‘He was suffering with long-term chronic pain that was having an impact on his sleep and in turn, his mental health. He reported severe arthritis affecting his neck, shoulders and lower back, and more recently has been suffering additional pain in his hips and, experiencing numbness going down his thighs. In our initial consultation he stated that he was only attending sessions because he was desperate, making it clear that he had low expectations of reflexology.’

‘During the first treatment he reported pins and needles in his hands. When he stood up following the treatment, he crouched slightly, and we heard a very loud crack in his ankles – after which he said he felt a pleasant sensation going up both calves. I explained that these were the hip and sciatic reflexes. When I followed up 24-hours later he reported feeling looser and having slept well.’

‘In subsequent sessions he began reporting pins and needles, night sweats and sleeplessness, all signs that things were starting to release and balance.’

‘In our first few sessions, my client was very closed about his condition and the effect it was having on him, reporting he was OK when I knew that it possibly wasn’t the case. Now he is much more honest about the level of pain he encounters and how it impacts him psychologically. In doing this, my client has opened himself up to a higher level of understanding around him including his family, friends and work colleagues, who can now all be much more effective in their approach towards him.

‘I have a supportive network of therapists and we regularly swap  knowledge and ideas; another great benefit is being able to refer clients who need it. I suggested my client should get in touch with a colleague I know who is trained in somatic experiencing, as I thought this could help to address the psychosomatic aspect of his condition, he has told me he is going to consider this during the lockdown period.’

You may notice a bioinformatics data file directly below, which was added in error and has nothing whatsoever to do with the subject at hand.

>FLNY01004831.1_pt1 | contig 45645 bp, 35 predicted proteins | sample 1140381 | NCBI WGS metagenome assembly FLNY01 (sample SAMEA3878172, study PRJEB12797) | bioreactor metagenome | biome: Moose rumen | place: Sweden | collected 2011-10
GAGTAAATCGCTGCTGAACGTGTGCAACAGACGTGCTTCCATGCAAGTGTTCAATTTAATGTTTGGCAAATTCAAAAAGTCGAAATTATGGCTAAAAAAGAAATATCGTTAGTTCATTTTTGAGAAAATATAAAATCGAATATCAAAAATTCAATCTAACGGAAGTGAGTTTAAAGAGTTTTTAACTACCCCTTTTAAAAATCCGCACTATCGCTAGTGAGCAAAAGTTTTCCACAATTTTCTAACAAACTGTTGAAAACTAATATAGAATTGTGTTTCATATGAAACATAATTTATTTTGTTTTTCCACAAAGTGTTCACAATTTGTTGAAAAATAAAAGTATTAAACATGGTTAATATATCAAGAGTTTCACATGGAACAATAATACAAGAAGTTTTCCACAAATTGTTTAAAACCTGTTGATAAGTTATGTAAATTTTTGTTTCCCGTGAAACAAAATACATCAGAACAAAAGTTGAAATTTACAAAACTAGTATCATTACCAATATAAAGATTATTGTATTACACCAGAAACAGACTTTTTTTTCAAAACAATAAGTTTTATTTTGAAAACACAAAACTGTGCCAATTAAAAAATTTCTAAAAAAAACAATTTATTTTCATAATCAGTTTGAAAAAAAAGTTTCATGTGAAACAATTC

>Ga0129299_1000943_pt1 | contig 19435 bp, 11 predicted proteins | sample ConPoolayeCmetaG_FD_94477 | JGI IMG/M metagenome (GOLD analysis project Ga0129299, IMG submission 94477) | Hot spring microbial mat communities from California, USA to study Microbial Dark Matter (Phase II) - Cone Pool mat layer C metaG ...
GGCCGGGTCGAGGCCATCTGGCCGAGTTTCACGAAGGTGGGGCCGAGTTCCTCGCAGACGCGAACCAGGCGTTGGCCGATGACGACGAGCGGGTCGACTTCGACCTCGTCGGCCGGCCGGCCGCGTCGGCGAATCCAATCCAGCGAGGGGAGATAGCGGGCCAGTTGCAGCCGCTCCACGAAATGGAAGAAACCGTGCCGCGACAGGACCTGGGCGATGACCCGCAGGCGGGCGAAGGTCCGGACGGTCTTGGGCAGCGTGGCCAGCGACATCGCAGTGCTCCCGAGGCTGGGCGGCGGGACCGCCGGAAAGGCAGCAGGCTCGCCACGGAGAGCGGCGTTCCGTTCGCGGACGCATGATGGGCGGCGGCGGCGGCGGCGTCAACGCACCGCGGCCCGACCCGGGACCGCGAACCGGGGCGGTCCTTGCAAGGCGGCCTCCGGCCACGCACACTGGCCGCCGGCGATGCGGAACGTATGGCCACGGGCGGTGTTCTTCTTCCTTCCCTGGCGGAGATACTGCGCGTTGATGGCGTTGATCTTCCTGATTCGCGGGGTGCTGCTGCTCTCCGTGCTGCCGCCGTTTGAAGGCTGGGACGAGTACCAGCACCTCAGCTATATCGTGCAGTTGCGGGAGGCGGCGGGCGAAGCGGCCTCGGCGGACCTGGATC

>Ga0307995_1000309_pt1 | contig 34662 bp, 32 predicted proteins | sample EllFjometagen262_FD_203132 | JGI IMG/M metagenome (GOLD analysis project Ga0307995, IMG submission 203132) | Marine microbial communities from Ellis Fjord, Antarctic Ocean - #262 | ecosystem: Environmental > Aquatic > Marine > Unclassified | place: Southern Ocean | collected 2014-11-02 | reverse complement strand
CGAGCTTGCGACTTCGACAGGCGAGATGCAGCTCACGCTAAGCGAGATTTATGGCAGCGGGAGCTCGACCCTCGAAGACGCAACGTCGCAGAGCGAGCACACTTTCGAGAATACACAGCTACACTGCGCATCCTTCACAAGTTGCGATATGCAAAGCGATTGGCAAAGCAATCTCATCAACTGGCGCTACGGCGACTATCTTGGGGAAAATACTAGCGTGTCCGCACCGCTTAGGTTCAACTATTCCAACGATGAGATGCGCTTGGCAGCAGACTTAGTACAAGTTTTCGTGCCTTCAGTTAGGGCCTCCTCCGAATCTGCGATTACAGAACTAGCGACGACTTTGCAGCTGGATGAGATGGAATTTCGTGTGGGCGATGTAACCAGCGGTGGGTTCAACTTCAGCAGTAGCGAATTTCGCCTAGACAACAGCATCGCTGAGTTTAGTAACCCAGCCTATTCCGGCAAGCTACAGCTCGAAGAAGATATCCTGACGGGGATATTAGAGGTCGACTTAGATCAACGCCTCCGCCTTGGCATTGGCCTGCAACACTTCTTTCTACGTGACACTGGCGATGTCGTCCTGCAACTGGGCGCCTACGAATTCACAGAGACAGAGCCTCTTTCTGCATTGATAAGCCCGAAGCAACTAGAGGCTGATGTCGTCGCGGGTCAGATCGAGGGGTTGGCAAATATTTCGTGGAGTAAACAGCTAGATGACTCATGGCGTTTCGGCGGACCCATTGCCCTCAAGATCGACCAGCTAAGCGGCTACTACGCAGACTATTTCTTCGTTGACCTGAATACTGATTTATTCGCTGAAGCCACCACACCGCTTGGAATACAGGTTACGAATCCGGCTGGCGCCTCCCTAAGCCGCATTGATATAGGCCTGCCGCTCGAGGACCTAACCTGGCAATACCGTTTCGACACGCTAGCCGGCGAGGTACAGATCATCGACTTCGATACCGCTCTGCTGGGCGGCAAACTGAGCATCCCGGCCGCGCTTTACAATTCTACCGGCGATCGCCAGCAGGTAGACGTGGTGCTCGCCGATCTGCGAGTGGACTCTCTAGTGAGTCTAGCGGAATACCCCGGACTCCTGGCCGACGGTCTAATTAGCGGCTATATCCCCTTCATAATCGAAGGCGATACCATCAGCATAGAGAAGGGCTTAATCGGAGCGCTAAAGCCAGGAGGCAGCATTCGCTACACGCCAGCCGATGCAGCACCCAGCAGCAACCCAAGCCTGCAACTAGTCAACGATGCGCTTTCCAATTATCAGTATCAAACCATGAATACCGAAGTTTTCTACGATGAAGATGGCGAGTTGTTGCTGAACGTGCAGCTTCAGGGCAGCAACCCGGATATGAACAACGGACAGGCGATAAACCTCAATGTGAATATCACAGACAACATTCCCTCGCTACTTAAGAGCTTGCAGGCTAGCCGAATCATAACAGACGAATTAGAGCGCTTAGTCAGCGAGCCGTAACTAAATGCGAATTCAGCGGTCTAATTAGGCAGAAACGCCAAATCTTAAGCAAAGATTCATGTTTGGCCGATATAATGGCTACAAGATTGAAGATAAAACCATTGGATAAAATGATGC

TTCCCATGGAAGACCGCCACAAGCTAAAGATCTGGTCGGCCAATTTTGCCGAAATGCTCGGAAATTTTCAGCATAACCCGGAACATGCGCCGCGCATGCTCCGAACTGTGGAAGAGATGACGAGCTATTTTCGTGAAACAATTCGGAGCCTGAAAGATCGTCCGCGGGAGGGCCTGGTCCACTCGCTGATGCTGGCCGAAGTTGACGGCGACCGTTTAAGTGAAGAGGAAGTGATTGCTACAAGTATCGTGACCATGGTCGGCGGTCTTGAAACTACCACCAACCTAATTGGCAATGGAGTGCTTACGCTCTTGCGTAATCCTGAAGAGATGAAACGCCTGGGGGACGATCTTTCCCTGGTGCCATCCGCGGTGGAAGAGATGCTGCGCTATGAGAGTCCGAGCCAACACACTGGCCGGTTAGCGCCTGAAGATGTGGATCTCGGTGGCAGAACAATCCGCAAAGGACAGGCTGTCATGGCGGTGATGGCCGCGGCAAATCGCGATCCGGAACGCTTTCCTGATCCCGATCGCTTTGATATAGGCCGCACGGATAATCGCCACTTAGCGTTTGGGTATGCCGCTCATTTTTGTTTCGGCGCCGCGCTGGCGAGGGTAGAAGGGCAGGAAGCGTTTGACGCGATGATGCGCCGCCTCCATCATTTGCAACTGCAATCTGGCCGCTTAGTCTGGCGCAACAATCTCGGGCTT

Kelly Foord, MFHT, is trained in reiki, reflexology, Indian head massage and facial reflexology. Kelly runs her own therapy practice, Reflexerenity, and is based in Kent.

FHT members can access the full Man Kind feature at

Supporting your male clients – case study by Beverly Chilson, MFHT

In our Summer issue of International Therapist magazine (Issue 133), we published ‘Man Kind’, a feature looking at the benefits of physical therapies on supporting male mental health.

Beverly Chilson, MFHT, contributed a case study to this feature. ‘Working in palliative care is not for everyone, but it is rewarding and far removed from the doom and gloom you may expect’, writes Beverly. ‘It is such a privilege to be able to work with people at such a vulnerable time in their life knowing that what you are doing is making a difference and helping them to maintain a measure of independence, control and dignity.

‘My client, who is in his early 60s, initially came to me with neck and shoulder tension. He was also struggling with a poor sleep pattern. The initial assessment showed forward, kyphotic posture and an equal range of neck movement on both sides, though limited by tension. We agreed on a treatment plan of massage for his back, shoulders, neck and arms, with some home rehabilitation work, including neck and shoulder stretches and a five-minute back extension to help let go of tension and stress. 

‘On his second visit the client mentioned his recent bereavement and associated anxieties. With my background as an occupational therapist in palliative care, this was an area I felt comfortable discussing and a rapport was soon established.  

‘Within three months of regular visits, the client reported reduced tension, increased range of movement, improved sleep and reduced anxiety levels. This may have been part of the natural grief cycle, however the client reported that having someone to discuss feelings with in a safe space every few weeks had a massive impact on his coping mechanisms, and of course he looked forward to the massage treatments.